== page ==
Posts Tagged ‘landfills’

Food Waste/Food Loss/Solutions – Part 2

 

Food Loss

Food loss occurs during the production, post harvest and processing of food. I was shocked to learn that in California’s Salinas Valley where so much of our produce is grown, improperly filled, labeled, sealed or damaged food containers are thrown into the landfill, even though the food itself is fine. According to the National Geographic article, One Third of Food is Lost or Wasted: What Can Be Done?, “Between April and November, the Salinas Valley Solid Waste Authority landfills between four and eight million pounds of vegetables fresh from the fields. And that’s just one transfer station out of the many that serve California’s agricultural valleys.”

In developing nations, often without adequate food storage facilities and transportation, food loss is even greater. The National Geographic article states that in Africa, they lose 10 to 20 percent of the continent’s sub-Saharan grains, which is about four billion dollars’ worth of food or enough to feed 48 million people for a year. India loses an estimated 35 to 40 percent of its fruits and vegetables. Similar loss exists in other developing nations.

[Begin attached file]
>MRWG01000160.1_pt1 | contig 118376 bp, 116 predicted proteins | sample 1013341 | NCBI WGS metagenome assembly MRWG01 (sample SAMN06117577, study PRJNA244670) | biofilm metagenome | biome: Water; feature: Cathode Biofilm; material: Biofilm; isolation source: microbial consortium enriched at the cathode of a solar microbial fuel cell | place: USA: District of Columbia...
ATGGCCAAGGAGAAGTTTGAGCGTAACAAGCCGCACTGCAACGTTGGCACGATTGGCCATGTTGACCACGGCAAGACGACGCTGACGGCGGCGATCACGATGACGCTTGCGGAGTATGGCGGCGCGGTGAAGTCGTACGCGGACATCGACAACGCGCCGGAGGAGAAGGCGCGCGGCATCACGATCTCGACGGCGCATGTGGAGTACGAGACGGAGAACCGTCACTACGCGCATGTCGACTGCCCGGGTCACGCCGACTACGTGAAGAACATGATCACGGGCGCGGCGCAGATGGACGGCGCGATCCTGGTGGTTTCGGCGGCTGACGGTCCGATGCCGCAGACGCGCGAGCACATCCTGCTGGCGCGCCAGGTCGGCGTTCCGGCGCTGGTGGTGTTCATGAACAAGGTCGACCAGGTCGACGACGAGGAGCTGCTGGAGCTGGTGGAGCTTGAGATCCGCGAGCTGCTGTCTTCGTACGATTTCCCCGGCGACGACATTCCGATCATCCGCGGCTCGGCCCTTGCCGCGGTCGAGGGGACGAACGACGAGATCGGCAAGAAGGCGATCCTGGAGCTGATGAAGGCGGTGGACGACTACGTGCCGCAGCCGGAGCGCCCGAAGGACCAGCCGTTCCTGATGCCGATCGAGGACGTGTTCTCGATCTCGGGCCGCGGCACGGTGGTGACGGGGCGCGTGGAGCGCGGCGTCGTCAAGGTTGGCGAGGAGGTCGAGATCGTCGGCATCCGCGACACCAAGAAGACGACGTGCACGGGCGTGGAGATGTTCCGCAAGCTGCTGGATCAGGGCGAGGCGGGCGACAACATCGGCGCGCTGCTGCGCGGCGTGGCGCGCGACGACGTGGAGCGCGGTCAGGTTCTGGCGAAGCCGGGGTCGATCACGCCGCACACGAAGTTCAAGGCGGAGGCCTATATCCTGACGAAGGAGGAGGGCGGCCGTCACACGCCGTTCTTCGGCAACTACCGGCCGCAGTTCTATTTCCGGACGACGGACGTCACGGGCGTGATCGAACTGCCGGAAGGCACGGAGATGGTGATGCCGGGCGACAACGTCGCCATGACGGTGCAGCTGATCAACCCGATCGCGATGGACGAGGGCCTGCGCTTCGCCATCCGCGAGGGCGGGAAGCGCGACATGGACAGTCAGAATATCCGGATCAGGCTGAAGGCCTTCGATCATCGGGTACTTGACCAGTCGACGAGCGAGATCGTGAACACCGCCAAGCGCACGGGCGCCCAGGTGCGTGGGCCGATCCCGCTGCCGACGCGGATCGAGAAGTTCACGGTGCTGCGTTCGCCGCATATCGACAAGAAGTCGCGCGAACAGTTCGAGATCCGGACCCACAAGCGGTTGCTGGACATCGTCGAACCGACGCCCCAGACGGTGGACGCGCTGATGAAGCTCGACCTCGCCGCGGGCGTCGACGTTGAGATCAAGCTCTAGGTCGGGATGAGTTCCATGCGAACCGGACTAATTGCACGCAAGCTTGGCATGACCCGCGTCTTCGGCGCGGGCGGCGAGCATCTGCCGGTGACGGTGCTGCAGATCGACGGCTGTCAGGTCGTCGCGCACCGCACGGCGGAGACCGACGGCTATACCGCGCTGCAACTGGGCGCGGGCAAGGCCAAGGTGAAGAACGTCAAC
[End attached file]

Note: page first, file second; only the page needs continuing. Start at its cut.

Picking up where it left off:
Solutions

When you think about all the hungry people in the world, these facts are all the more shocking, but governmental agencies,  environmental and service organizations are working to solve this staggering problem. The Food Waste Reduction Alliance for one is working with supermarket chains to reduce waste by clarifying expiration dates, donating more food and making changes in manufacturing processes to reduce the amount of wasted food.  These groups also work with large restaurant chains to reduce portion size; many small restaurants already offer small and large portions. Orchardists are working with juice companies and packers to develop more secondary markets for ugly or less-than-perfect fruit. One group called The Pig Idea is pressing the EU to allow feeding food waste to swine and other livestock.